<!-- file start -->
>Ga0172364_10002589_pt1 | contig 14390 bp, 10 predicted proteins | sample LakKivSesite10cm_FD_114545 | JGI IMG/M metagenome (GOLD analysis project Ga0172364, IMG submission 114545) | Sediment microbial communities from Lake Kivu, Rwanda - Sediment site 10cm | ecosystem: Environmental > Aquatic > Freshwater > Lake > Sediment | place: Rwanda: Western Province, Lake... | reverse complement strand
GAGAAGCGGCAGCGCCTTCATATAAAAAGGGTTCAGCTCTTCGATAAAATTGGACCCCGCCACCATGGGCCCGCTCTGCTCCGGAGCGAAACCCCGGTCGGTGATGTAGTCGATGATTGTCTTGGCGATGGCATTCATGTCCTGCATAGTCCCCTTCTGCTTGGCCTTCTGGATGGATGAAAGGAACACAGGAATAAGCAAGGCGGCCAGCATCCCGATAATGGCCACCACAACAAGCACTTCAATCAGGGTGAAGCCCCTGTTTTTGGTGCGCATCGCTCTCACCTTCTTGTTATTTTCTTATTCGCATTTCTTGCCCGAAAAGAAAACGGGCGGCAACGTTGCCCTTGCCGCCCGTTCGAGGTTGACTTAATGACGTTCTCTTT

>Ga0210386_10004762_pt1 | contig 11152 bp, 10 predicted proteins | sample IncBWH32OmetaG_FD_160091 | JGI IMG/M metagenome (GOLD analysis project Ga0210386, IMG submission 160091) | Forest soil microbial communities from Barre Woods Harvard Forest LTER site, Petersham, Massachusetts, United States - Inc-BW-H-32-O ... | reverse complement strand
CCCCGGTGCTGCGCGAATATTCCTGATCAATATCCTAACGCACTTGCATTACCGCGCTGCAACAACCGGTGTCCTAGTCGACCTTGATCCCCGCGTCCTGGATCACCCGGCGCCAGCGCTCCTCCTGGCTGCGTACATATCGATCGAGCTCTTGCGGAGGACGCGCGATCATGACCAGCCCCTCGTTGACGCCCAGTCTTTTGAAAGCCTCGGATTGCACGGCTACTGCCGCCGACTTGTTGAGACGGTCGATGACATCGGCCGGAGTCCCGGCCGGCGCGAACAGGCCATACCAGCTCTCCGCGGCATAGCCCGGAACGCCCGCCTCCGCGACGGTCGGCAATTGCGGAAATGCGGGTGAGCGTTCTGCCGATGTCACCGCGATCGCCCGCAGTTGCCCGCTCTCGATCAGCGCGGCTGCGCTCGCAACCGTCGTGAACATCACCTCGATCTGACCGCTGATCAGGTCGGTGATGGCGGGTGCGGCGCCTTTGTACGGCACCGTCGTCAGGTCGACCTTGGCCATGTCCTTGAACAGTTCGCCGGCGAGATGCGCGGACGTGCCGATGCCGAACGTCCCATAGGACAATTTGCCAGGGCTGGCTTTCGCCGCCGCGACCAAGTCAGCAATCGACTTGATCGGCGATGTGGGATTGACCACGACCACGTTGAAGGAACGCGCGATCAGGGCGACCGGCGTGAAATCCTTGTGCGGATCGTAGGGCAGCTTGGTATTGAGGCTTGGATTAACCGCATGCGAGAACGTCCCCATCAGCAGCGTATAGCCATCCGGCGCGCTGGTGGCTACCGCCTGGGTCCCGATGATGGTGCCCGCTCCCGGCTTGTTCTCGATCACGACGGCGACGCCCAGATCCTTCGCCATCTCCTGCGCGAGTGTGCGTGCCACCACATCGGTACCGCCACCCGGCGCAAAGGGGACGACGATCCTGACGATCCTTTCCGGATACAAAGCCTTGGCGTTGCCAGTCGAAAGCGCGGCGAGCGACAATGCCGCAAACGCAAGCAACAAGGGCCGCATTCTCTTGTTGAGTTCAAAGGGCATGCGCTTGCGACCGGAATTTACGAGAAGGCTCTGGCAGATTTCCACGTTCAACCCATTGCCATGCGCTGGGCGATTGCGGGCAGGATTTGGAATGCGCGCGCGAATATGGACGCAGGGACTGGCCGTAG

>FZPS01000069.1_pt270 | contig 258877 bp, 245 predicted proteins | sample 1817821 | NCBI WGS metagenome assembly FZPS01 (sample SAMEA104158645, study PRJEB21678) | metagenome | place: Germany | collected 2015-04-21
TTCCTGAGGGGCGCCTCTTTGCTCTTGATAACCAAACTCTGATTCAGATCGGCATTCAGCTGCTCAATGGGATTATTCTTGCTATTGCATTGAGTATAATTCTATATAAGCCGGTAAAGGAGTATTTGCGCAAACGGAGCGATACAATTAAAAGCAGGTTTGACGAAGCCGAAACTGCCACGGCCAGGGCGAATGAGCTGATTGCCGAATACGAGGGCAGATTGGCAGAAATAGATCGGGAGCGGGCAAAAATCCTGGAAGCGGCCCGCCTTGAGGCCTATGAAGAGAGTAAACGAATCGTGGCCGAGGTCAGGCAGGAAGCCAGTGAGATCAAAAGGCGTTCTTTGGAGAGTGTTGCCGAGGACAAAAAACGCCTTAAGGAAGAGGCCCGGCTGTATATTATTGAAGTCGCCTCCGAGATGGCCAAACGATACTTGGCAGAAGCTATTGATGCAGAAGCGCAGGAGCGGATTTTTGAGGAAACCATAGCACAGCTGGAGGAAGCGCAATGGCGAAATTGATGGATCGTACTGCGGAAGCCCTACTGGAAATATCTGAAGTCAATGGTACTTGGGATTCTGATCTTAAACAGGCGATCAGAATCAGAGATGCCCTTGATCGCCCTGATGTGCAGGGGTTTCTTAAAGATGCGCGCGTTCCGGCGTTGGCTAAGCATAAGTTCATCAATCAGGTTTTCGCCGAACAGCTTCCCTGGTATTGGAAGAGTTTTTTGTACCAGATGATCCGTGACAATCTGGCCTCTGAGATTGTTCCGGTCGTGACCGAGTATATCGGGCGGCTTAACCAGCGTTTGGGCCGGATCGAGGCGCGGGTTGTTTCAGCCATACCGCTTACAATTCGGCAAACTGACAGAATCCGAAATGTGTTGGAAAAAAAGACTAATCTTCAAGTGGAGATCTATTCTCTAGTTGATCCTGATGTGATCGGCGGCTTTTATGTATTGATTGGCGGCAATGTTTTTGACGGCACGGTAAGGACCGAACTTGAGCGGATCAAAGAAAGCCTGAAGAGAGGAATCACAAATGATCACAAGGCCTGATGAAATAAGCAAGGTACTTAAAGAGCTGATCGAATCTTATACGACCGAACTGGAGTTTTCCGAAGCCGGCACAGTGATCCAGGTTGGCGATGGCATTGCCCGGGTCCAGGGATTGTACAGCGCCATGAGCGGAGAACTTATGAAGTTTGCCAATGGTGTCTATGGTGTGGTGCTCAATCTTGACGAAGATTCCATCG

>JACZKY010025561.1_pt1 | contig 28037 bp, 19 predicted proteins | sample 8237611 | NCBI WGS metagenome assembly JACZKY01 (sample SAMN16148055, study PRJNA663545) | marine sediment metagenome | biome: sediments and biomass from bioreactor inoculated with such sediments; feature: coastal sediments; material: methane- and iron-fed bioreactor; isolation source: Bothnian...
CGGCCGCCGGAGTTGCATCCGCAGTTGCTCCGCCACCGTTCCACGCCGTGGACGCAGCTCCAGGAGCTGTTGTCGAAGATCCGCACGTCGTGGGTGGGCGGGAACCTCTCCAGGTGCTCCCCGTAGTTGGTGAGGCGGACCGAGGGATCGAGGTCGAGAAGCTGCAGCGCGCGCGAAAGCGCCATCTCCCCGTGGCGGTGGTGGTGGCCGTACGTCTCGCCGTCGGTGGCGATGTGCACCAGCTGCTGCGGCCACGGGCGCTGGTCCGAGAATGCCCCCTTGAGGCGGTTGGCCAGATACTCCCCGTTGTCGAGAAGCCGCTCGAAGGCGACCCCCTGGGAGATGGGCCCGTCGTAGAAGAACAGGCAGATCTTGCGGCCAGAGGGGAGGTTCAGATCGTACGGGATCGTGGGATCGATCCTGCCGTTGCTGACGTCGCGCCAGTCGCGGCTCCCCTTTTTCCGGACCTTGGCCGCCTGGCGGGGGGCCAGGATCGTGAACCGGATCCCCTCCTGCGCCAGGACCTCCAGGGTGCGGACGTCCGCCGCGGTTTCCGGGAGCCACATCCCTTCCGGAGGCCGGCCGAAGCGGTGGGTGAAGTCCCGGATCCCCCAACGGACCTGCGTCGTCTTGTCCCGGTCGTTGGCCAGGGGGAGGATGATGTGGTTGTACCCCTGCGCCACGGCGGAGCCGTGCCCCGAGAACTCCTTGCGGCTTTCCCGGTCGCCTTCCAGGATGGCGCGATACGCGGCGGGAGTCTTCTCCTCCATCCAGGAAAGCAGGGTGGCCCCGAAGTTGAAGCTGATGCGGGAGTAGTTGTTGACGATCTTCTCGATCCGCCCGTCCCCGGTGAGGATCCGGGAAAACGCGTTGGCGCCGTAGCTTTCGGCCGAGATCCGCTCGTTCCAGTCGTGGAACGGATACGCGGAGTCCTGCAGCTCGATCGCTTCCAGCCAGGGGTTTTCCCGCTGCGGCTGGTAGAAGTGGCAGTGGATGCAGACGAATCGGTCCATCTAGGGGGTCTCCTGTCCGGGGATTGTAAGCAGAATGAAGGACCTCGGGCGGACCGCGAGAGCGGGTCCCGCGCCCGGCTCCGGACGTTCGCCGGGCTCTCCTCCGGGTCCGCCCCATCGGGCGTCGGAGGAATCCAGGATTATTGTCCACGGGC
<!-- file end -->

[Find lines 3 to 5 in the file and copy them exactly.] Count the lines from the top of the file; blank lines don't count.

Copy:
>Ga0210386_10004762_pt1 | contig 11152 bp, 10 predicted proteins | sample IncBWH32OmetaG_FD_160091 | JGI IMG/M metagenome (GOLD analysis project Ga0210386, IMG submission 160091) | Forest soil microbial communities from Barre Woods Harvard Forest LTER site, Petersham, Massachusetts, United States - Inc-BW-H-32-O ... | reverse complement strand
CCCCGGTGCTGCGCGAATATTCCTGATCAATATCCTAACGCACTTGCATTACCGCGCTGCAACAACCGGTGTCCTAGTCGACCTTGATCCCCGCGTCCTGGATCACCCGGCGCCAGCGCTCCTCCTGGCTGCGTACATATCGATCGAGCTCTTGCGGAGGACGCGCGATCATGACCAGCCCCTCGTTGACGCCCAGTCTTTTGAAAGCCTCGGATTGCACGGCTACTGCCGCCGACTTGTTGAGACGGTCGATGACATCGGCCGGAGTCCCGGCCGGCGCGAACAGGCCATACCAGCTCTCCGCGGCATAGCCCGGAACGCCCGCCTCCGCGACGGTCGGCAATTGCGGAAATGCGGGTGAGCGTTCTGCCGATGTCACCGCGATCGCCCGCAGTTGCCCGCTCTCGATCAGCGCGGCTGCGCTCGCAACCGTCGTGAACATCACCTCGATCTGACCGCTGATCAGGTCGGTGATGGCGGGTGCGGCGCCTTTGTACGGCACCGTCGTCAGGTCGACCTTGGCCATGTCCTTGAACAGTTCGCCGGCGAGATGCGCGGACGTGCCGATGCCGAACGTCCCATAGGACAATTTGCCAGGGCTGGCTTTCGCCGCCGCGACCAAGTCAGCAATCGACTTGATCGGCGATGTGGGATTGACCACGACCACGTTGAAGGAACGCGCGATCAGGGCGACCGGCGTGAAATCCTTGTGCGGATCGTAGGGCAGCTTGGTATTGAGGCTTGGATTAACCGCATGCGAGAACGTCCCCATCAGCAGCGTATAGCCATCCGGCGCGCTGGTGGCTACCGCCTGGGTCCCGATGATGGTGCCCGCTCCCGGCTTGTTCTCGATCACGACGGCGACGCCCAGATCCTTCGCCATCTCCTGCGCGAGTGTGCGTGCCACCACATCGGTACCGCCACCCGGCGCAAAGGGGACGACGATCCTGACGATCCTTTCCGGATACAAAGCCTTGGCGTTGCCAGTCGAAAGCGCGGCGAGCGACAATGCCGCAAACGCAAGCAACAAGGGCCGCATTCTCTTGTTGAGTTCAAAGGGCATGCGCTTGCGACCGGAATTTACGAGAAGGCTCTGGCAGATTTCCACGTTCAACCCATTGCCATGCGCTGGGCGATTGCGGGCAGGATTTGGAATGCGCGCGCGAATATGGACGCAGGGACTGGCCGTAG

>FZPS01000069.1_pt270 | contig 258877 bp, 245 predicted proteins | sample 1817821 | NCBI WGS metagenome assembly FZPS01 (sample SAMEA104158645, study PRJEB21678) | metagenome | place: Germany | collected 2015-04-21